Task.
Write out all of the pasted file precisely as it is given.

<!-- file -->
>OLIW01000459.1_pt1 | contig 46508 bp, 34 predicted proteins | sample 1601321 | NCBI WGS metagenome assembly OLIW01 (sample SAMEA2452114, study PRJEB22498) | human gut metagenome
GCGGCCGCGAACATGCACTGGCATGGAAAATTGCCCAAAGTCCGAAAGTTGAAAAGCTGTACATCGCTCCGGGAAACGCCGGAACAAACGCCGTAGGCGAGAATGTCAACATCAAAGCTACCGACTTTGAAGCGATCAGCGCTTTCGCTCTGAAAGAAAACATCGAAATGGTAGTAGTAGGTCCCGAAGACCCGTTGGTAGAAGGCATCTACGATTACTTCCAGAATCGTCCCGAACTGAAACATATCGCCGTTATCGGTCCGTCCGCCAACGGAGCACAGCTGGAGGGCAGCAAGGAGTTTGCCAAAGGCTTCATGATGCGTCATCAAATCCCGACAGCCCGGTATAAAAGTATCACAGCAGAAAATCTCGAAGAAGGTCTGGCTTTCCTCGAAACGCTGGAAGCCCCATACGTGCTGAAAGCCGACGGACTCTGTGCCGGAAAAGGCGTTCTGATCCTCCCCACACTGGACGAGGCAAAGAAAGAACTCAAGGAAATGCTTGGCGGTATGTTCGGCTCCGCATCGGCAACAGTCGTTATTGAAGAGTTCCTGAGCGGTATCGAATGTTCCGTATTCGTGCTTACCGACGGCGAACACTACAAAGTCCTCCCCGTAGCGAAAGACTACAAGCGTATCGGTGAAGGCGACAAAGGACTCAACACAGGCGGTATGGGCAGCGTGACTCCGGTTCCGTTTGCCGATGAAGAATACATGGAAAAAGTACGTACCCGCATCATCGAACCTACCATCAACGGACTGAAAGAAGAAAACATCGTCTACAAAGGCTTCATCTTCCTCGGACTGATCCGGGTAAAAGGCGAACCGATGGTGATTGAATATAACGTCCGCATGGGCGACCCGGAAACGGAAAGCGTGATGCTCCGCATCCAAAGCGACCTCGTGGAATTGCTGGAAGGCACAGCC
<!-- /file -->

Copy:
>OLIW01000459.1_pt1 | contig 46508 bp, 34 predicted proteins | sample 1601321 | NCBI WGS metagenome assembly OLIW01 (sample SAMEA2452114, study PRJEB22498) | human gut metagenome
GCGGCCGCGAACATGCACTGGCATGGAAAATTGCCCAAAGTCCGAAAGTTGAAAAGCTGTACATCGCTCCGGGAAACGCCGGAACAAACGCCGTAGGCGAGAATGTCAACATCAAAGCTACCGACTTTGAAGCGATCAGCGCTTTCGCTCTGAAAGAAAACATCGAAATGGTAGTAGTAGGTCCCGAAGACCCGTTGGTAGAAGGCATCTACGATTACTTCCAGAATCGTCCCGAACTGAAACATATCGCCGTTATCGGTCCGTCCGCCAACGGAGCACAGCTGGAGGGCAGCAAGGAGTTTGCCAAAGGCTTCATGATGCGTCATCAAATCCCGACAGCCCGGTATAAAAGTATCACAGCAGAAAATCTCGAAGAAGGTCTGGCTTTCCTCGAAACGCTGGAAGCCCCATACGTGCTGAAAGCCGACGGACTCTGTGCCGGAAAAGGCGTTCTGATCCTCCCCACACTGGACGAGGCAAAGAAAGAACTCAAGGAAATGCTTGGCGGTATGTTCGGCTCCGCATCGGCAACAGTCGTTATTGAAGAGTTCCTGAGCGGTATCGAATGTTCCGTATTCGTGCTTACCGACGGCGAACACTACAAAGTCCTCCCCGTAGCGAAAGACTACAAGCGTATCGGTGAAGGCGACAAAGGACTCAACACAGGCGGTATGGGCAGCGTGACTCCGGTTCCGTTTGCCGATGAAGAATACATGGAAAAAGTACGTACCCGCATCATCGAACCTACCATCAACGGACTGAAAGAAGAAAACATCGTCTACAAAGGCTTCATCTTCCTCGGACTGATCCGGGTAAAAGGCGAACCGATGGTGATTGAATATAACGTCCGCATGGGCGACCCGGAAACGGAAAGCGTGATGCTCCGCATCCAAAGCGACCTCGTGGAATTGCTGGAAGGCACAGCC